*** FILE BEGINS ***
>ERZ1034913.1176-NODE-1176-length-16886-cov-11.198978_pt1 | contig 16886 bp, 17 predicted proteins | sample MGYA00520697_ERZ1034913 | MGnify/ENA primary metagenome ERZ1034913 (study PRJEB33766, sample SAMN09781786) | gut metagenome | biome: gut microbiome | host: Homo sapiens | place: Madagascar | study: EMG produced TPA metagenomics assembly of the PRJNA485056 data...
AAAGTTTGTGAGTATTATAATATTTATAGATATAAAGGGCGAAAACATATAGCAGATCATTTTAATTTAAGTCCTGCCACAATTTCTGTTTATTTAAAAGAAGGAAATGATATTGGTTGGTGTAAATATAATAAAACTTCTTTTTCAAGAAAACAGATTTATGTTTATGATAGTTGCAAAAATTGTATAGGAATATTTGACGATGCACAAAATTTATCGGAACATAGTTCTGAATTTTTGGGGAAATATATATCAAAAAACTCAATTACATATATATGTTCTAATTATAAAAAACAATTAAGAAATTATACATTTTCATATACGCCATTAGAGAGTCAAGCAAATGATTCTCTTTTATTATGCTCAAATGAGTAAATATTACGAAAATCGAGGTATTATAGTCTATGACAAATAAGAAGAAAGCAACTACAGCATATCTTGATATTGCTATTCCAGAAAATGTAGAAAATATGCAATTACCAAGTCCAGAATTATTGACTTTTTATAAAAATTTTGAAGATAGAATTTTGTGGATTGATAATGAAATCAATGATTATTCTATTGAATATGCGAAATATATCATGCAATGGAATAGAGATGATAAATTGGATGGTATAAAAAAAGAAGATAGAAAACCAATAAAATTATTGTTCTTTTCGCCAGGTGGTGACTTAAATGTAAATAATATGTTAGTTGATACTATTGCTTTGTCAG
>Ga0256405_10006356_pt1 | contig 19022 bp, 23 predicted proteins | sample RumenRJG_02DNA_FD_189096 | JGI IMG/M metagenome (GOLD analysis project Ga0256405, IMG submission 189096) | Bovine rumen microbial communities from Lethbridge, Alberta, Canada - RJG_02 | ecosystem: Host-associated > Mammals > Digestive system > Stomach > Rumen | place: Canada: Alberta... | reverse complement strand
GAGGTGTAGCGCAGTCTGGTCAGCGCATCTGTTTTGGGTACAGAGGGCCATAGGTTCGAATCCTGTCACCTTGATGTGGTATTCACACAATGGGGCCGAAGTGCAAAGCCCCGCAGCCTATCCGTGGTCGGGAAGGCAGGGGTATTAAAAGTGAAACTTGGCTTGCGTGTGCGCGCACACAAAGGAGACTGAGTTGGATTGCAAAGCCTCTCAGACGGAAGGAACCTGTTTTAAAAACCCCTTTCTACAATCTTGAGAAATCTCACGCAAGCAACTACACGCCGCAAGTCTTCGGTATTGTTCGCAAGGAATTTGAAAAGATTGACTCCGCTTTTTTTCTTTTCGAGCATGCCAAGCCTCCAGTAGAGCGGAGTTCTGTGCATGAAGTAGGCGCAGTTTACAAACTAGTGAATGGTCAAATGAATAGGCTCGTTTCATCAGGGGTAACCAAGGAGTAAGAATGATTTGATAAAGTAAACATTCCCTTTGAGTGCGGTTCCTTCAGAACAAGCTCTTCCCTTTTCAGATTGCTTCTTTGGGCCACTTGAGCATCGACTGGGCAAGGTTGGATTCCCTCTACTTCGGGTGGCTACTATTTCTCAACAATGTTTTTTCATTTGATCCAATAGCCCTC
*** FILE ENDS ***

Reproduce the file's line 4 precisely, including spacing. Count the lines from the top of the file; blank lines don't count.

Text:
GAGGTGTAGCGCAGTCTGGTCAGCGCATCTGTTTTGGGTACAGAGGGCCATAGGTTCGAATCCTGTCACCTTGATGTGGTATTCACACAATGGGGCCGAAGTGCAAAGCCCCGCAGCCTATCCGTGGTCGGGAAGGCAGGGGTATTAAAAGTGAAACTTGGCTTGCGTGTGCGCGCACACAAAGGAGACTGAGTTGGATTGCAAAGCCTCTCAGACGGAAGGAACCTGTTTTAAAAACCCCTTTCTACAATCTTGAGAAATCTCACGCAAGCAACTACACGCCGCAAGTCTTCGGTATTGTTCGCAAGGAATTTGAAAAGATTGACTCCGCTTTTTTTCTTTTCGAGCATGCCAAGCCTCCAGTAGAGCGGAGTTCTGTGCATGAAGTAGGCGCAGTTTACAAACTAGTGAATGGTCAAATGAATAGGCTCGTTTCATCAGGGGTAACCAAGGAGTAAGAATGATTTGATAAAGTAAACATTCCCTTTGAGTGCGGTTCCTTCAGAACAAGCTCTTCCCTTTTCAGATTGCTTCTTTGGGCCACTTGAGCATCGACTGGGCAAGGTTGGATTCCCTCTACTTCGGGTGGCTACTATTTCTCAACAATGTTTTTTCATTTGATCCAATAGCCCTC